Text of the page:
By Robin Rieger
MANTOLOKING, NJ (CBS) — Devastation doesn’t begin to cover the scene in the Brick Township section of the barrier island over the Mantoloking Bridge. It looks like a war zone; homes here lost the battle with Sandy.
There are about 132 homes that will not be able to be inhabited again.
Mayor Steve Acropolis says 100 of them are in the Brick section of the barrier island, where there are 1,300 homes. Thirty-two homes on the mainland are also condemned.
“It’s heartbreaking — 132 families. We think it’s going to be more that can’t go back to their homes,” Mayor Acropolis says.
Many are multimillion dollar beachfront homes where the pounding storm surge didn’t wait for anyone to answer a door before charging right through. Some were in the path of water rushing down streets . Sixty of them, a collection of cottages known as “Camp Osborn,” burned, according to officials, when the electric or gas lines sparked a fire at the height of the storm.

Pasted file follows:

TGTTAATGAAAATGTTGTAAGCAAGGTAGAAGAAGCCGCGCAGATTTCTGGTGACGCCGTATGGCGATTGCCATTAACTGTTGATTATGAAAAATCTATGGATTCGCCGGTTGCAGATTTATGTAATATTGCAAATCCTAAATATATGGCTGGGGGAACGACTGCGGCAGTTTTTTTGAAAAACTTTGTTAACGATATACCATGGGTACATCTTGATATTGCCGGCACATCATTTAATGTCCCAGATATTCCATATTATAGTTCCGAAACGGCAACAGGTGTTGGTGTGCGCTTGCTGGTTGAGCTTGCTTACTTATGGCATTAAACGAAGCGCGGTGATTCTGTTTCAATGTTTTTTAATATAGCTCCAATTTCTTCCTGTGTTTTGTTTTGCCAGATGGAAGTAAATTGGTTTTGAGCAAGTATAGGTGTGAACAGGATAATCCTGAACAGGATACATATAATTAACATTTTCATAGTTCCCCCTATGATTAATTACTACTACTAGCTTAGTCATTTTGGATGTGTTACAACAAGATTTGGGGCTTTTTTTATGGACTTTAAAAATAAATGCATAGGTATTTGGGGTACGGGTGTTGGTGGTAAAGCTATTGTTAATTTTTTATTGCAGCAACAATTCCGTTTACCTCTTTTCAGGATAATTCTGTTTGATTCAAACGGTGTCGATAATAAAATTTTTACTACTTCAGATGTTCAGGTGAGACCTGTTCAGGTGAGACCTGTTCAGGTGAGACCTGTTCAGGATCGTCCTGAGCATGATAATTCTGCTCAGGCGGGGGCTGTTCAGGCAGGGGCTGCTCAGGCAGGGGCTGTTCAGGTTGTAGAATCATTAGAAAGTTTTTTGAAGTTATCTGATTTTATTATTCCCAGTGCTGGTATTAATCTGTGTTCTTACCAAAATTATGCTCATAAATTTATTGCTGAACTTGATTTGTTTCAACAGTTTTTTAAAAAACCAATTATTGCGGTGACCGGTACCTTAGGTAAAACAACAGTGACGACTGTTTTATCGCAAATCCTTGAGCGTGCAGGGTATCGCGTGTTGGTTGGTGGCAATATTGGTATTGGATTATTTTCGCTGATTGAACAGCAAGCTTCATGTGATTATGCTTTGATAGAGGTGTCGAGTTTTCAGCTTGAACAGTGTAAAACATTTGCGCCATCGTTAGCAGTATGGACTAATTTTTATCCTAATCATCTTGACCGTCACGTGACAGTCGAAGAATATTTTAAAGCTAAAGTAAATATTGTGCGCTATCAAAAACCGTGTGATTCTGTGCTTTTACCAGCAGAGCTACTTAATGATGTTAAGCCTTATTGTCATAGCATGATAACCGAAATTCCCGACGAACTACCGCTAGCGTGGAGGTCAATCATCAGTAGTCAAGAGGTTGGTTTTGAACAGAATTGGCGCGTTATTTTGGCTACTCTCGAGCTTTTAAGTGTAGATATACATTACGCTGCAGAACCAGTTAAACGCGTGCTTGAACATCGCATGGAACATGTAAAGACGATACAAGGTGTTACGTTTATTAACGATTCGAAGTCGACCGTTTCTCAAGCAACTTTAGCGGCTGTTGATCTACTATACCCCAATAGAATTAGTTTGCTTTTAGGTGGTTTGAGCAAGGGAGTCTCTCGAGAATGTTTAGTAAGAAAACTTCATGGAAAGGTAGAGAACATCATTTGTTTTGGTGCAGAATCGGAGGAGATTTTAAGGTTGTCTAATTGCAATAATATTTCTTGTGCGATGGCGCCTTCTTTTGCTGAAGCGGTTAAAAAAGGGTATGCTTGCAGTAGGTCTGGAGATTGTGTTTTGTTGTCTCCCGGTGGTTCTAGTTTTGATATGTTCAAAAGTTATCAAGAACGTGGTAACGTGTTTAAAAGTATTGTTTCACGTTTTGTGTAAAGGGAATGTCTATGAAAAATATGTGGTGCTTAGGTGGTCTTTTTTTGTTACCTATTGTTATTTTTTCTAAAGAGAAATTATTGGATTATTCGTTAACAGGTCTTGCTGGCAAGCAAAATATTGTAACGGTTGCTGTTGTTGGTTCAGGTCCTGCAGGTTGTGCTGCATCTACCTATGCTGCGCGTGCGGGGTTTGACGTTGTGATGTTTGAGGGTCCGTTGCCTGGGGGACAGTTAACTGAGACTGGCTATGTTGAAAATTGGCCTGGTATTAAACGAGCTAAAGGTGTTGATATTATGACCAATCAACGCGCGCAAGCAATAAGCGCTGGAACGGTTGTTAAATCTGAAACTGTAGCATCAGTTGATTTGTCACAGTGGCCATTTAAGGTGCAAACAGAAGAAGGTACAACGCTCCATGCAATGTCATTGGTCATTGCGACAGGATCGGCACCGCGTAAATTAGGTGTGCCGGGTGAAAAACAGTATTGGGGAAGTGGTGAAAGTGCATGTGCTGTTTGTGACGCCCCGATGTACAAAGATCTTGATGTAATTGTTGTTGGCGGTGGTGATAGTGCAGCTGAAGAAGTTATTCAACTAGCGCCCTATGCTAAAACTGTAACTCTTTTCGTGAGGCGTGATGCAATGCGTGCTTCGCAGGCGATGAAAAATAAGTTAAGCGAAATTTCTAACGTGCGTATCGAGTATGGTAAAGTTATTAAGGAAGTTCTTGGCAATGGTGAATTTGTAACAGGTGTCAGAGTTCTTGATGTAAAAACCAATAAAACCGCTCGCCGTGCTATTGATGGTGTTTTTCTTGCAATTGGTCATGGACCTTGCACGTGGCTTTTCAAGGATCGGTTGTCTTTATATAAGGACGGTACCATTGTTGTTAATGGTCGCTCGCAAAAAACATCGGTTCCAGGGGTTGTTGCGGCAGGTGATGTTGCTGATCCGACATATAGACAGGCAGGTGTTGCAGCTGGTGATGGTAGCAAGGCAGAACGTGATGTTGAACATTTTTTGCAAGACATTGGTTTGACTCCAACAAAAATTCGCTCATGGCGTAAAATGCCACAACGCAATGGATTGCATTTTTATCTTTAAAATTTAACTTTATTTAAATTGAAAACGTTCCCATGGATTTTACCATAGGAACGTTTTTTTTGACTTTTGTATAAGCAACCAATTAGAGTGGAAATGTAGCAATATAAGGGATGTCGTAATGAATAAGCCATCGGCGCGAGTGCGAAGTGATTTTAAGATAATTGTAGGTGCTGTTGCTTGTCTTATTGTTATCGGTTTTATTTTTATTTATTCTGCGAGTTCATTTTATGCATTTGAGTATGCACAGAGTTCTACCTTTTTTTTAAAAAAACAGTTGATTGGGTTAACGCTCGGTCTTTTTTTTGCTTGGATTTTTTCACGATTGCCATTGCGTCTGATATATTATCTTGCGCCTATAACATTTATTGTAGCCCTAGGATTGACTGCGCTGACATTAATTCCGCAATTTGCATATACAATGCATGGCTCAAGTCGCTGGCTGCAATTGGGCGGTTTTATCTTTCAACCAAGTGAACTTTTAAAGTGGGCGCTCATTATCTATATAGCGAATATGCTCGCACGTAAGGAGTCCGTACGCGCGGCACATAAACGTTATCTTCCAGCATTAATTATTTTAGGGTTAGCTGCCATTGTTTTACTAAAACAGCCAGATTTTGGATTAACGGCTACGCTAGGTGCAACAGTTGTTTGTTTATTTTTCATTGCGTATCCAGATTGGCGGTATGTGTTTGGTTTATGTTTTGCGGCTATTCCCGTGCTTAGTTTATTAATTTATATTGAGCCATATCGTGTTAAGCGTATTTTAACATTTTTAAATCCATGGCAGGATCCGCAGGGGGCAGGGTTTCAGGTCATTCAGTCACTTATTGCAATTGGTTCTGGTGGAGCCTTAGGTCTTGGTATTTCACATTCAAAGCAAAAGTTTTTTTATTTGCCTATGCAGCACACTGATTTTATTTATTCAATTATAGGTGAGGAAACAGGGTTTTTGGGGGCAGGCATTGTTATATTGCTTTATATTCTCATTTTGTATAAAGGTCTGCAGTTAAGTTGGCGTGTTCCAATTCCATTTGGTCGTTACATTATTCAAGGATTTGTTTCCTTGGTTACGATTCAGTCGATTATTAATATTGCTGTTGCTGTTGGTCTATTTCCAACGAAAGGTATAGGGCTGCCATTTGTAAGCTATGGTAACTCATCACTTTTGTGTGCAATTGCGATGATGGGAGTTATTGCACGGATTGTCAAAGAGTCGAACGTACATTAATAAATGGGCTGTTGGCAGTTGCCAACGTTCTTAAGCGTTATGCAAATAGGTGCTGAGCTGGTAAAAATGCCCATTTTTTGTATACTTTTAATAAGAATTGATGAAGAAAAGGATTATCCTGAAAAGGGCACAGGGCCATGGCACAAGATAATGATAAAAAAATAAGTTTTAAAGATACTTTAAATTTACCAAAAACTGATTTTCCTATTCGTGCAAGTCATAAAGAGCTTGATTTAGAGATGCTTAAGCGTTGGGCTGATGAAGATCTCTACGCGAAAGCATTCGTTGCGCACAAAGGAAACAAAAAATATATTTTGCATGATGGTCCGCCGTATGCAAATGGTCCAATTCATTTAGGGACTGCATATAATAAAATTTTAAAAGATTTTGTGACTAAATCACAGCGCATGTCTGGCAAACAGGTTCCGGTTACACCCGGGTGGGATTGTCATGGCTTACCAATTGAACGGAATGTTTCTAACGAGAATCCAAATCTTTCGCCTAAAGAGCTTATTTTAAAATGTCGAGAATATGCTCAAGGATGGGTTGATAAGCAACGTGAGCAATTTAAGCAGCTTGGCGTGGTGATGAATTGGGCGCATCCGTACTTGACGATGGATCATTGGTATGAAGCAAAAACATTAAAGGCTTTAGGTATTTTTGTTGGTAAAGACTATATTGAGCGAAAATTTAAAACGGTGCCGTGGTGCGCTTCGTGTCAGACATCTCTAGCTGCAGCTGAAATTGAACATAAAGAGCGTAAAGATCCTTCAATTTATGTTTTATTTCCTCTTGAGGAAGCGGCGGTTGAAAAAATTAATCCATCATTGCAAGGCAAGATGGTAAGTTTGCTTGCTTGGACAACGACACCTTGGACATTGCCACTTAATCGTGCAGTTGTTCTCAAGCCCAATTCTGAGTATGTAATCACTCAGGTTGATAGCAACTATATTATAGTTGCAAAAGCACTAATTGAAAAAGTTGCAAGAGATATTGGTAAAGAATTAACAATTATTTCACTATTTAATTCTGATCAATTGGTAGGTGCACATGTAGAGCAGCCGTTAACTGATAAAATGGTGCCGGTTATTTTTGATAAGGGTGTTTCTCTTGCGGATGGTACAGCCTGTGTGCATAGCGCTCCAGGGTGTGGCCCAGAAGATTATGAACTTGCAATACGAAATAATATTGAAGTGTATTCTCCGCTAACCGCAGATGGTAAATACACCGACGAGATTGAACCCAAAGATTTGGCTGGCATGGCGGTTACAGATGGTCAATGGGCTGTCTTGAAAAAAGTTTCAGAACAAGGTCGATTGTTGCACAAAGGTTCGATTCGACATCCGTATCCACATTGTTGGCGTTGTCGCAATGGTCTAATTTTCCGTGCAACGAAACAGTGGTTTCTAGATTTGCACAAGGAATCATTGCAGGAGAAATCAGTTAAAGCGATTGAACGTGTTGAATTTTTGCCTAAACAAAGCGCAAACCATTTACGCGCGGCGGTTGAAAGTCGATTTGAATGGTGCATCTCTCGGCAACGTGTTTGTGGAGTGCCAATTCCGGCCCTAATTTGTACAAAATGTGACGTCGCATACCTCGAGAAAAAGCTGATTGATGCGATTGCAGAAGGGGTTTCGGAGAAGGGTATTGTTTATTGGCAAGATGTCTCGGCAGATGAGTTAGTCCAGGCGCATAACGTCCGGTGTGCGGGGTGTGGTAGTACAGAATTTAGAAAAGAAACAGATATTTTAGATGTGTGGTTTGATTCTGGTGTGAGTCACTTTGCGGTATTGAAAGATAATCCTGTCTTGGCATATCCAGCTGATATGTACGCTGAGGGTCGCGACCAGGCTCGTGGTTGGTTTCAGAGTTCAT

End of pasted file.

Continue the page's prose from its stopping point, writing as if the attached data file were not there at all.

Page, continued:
There is no power, there is no water, the sewer facilities — although working, without water do not work properly — there is no natural gas.
Police Chief Rick Bergquist says that’s why no one is living here now. For the last ten days, residents have been able to get a first look at their homes by taking the same bus that transported the media for a tour Thursday.
Bricks Island real estate is valued at $1.3 billion, but Sandy changed all that.
Brick Township officials tell us that, starting Friday morning, residents in the Curtis Point section of this barrier island will be allowed to return with their contractors to winterize their homes and do whatever cleanup they can.